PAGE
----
Sorry for the long hiatus Eagles fans! It’s been a busy Summer with my real job and a couple of other projects I’ve been working on. Hope you’ve all enjoyed the All-22 highlight films I put together during the off-season. If you haven’t had a chance to check them out, I highly recommend you scroll down this blog and do so. It’s back to business now as the Eagles officially kicked off training camp today, and with that comes a new blog post from yours truly.
The Philadelphia Eagles went on a bit of a splurge this off-season, cashing in on the $40+ million of cap space they had at the beginning of the free agency period. Between the signings of DeMarco Murray, Byron Maxwell, and Brandon Graham, the Eagles handed out a total of $129 million with $53 million of that money being guaranteed. At first glance of looking at the overall numbers, the amount of money in these contracts looks like the type of money that ends up handcuffing teams down the road, causing bad cap implications if the team ends up having to move on from a player that didn’t perform at the level he was expected to. However, upon further review, the exact opposite is true.
Teams can find themselves in trouble when they sign a player to a big contract who doesn’t end up living up to the billing. They may want to move on from that player two to three years down the road, but there is one big obstacle in their way: dead money. Dead money in the NFL is the guaranteed portion of a contract that hasn’t been accounted for yet in the salary cap. Most of the time, this is in the form of the remainder of a signing bonus proration.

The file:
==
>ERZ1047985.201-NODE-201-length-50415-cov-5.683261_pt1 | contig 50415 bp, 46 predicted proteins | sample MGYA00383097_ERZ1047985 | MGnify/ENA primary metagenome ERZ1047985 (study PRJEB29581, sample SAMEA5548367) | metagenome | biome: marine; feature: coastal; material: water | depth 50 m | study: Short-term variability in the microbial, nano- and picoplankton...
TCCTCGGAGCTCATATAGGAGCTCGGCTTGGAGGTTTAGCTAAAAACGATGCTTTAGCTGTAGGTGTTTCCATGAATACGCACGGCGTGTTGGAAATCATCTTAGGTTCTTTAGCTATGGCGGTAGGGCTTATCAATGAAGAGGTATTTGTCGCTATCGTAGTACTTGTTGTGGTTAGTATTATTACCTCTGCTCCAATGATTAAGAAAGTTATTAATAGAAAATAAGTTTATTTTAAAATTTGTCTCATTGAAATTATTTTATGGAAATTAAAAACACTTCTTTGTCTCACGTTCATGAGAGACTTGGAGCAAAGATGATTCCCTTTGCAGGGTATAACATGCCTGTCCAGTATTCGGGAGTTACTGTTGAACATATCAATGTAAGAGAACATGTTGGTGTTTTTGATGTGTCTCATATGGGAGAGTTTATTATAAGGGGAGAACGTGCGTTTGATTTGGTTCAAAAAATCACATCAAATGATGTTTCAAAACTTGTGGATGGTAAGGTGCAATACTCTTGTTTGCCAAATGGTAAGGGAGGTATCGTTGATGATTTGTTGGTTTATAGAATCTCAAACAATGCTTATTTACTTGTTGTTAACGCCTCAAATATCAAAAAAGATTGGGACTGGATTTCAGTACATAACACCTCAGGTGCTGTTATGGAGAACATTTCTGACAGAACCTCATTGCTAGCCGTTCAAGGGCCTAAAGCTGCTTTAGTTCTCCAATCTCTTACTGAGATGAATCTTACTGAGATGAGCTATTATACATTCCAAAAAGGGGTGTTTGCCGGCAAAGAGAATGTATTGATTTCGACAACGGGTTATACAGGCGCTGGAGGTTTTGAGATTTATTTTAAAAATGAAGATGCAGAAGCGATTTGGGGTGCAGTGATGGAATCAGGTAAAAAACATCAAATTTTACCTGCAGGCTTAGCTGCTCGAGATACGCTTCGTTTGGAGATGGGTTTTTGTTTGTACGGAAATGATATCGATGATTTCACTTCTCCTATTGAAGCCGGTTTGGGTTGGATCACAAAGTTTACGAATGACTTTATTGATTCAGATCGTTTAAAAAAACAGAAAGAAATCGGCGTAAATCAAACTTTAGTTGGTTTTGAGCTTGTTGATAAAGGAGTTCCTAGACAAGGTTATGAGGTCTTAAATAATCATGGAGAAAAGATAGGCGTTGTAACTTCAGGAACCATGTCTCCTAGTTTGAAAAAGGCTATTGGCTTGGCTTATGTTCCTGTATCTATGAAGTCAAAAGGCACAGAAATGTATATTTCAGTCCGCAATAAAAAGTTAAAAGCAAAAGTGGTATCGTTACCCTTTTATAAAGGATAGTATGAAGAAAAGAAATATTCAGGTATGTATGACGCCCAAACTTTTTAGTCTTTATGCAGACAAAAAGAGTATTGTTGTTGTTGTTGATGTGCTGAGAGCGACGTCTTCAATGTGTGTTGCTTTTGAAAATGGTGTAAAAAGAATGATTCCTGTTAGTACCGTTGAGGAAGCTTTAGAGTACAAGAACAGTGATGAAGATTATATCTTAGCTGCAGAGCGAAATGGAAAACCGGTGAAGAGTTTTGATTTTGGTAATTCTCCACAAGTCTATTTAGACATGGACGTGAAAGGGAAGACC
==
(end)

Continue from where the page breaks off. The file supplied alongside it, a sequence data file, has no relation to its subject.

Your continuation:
The NFL salary cap rules allow teams to hand a player a lump sump of money in the form of a signing bonus, but prorate this money out over a period of the length of the contract up to five years when it comes to accounting purposes for calculating that players salary cap value. On one hand, this is great for teams because they can give a player a $15 million signing bonus, but instead of having that $15 million be charged to their salary cap in year one, they can spread it out over five years to be a $3 mil cap charge each year. However, what happens if after three years, the player is not playing at a high level and the team feels he’s not worth the contract he’s being paid? There’s still $6 million left in signing bonus prorations to account for, so if the team decides to cut or trade that player, they will have to take on $6 million in dead money. So even though that player will no longer play for them, they will still have $6 million of their salary cap accounted for by that player. As a result, the team may be forced to hang on to the player for one more year if they don’t have the cap space to be able to take on the dead money for a player who is no longer contributing to the team.